Econkids

Rutgers University Project on Economics and Children

The Quilt Walk / by Sandra Dallas

Title: The Quilt Walk
Author: Sandra Dallas
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Publisher: Sleeping Bear Press
ISBN: 978-1-58536-800-6
Year: 2012
Concepts: Economic History, Entrepreneurs, Scarcity
 
Review: In 1863, in the middle of the Colorado Gold Rush, Emmy Blue's father announces that she, her parents, and her aunt and uncle will be going west to find their fortune. The family must then pack up everything they own and travel from their hometown in Illinois to Golden, Colorado, leaving behind family, friends, and Emmy Blue's beloved cat. The journey is a difficult one, and Emmy Blue learns many lessons along the way. She learns how to walk beside the cattle, what happens when a rattlesnake bites, and how it feels to lose friends both new and old. Emmy Blue has never been very interested in sewing, but her grandmother’s parting gift is all the material she needs to make a quilt for her favorite doll. Her mother and aunt teach Emmy Blue to “piece” to pass the time, and slowly she assembles the quilt as they walk. As she learns to quilt, she also learns to find meaning in quilting: in The Quilt Walk, quilting is a woman’s language, marking life events, honoring friends, and providing a framework for female interaction separate from the male-dominated world women live within.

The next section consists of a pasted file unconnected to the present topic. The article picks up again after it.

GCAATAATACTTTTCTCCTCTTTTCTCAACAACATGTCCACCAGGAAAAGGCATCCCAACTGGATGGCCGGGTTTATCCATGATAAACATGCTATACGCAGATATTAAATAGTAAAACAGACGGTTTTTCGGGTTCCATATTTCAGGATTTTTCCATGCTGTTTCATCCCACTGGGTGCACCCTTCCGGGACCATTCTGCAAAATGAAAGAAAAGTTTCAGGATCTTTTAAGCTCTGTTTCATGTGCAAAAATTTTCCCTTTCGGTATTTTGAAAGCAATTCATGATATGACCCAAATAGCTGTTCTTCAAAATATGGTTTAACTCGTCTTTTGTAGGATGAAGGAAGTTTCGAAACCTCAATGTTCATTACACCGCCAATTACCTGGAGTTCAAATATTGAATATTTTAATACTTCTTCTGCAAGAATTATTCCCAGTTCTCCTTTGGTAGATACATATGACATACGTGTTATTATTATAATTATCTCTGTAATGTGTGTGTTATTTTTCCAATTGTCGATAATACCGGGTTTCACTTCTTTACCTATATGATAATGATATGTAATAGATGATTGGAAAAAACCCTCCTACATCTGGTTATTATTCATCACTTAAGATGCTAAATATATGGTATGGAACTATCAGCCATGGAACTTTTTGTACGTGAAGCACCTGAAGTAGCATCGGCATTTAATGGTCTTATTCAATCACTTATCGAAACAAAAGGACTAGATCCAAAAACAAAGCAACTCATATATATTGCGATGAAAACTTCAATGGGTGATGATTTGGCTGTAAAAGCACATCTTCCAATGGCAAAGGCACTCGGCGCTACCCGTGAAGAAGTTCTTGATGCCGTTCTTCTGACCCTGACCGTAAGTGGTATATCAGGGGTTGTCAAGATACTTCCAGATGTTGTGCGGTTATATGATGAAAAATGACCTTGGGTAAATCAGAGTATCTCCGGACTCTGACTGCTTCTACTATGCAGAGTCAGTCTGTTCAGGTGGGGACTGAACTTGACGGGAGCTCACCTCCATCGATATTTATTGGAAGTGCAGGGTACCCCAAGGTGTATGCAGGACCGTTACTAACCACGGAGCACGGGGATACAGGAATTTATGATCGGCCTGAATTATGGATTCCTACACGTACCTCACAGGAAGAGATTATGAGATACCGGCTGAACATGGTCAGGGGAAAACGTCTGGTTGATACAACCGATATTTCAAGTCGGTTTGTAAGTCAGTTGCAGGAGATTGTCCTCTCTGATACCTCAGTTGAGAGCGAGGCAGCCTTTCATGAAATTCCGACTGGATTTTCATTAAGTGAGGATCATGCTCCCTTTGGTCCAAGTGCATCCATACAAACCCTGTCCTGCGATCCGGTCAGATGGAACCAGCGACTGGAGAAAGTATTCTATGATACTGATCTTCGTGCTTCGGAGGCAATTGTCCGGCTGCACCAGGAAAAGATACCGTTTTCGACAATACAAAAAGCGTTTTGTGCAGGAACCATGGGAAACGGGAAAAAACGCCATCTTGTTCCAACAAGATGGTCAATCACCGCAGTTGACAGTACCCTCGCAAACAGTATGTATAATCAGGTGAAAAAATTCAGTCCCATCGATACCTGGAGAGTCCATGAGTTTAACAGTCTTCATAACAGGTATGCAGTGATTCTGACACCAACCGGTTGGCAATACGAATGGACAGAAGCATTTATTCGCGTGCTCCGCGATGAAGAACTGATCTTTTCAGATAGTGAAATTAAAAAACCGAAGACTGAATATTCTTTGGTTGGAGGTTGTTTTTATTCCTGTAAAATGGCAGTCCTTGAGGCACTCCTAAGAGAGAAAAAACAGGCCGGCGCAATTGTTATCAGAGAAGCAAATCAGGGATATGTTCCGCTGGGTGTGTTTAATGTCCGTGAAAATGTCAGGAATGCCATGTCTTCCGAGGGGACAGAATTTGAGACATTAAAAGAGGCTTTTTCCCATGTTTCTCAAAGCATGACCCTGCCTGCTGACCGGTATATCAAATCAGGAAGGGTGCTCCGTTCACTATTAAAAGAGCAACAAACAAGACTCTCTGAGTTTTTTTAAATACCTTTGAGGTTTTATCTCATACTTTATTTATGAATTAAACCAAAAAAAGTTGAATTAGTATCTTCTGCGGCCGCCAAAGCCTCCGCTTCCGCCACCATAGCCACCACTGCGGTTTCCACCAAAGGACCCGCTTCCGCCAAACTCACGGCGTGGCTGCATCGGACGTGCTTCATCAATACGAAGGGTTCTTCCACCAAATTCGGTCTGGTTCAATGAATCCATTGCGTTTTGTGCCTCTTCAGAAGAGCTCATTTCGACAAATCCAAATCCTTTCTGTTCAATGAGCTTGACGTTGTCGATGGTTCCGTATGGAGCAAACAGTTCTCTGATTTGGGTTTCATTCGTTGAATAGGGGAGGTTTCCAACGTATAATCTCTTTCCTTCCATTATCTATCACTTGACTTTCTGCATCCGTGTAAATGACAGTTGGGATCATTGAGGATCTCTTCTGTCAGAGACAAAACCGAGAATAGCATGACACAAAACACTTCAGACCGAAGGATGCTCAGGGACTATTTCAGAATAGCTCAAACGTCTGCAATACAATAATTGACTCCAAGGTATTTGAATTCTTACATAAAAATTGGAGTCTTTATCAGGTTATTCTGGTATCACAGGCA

A heavily fictionalized account of a real family’s journey, The Quilt Walk is a chapter book that would be especially interesting to children who enjoy fiction with a historical focus. Emmy Blue is a sympathetic protagonist and her family’s trials and tribulations make for a gripping read. This book is particularly notable for the inclusion of complex issues such as birth, death, grief, and domestic violence and for the depiction of realistic women whose strength is sometimes at odds with the society in which they live. Because Emmy Blue’s tale highlights many of the struggles pioneers would have faced, The Quilt Walk would be an excellent addition to lessons about the gold rushes and the 1800s. Parents and teachers could use this material to discuss the value of natural resources such as gold and the impact of large-scale entrepreneurship (how whole industries, economies, and towns sprung up around gold mines). Another topic of discussion might be the role of women in the gold rush economy and the impact of the gold rush on the domestic sphere.
 
Review by: Rutgers University Project on Economics and Children

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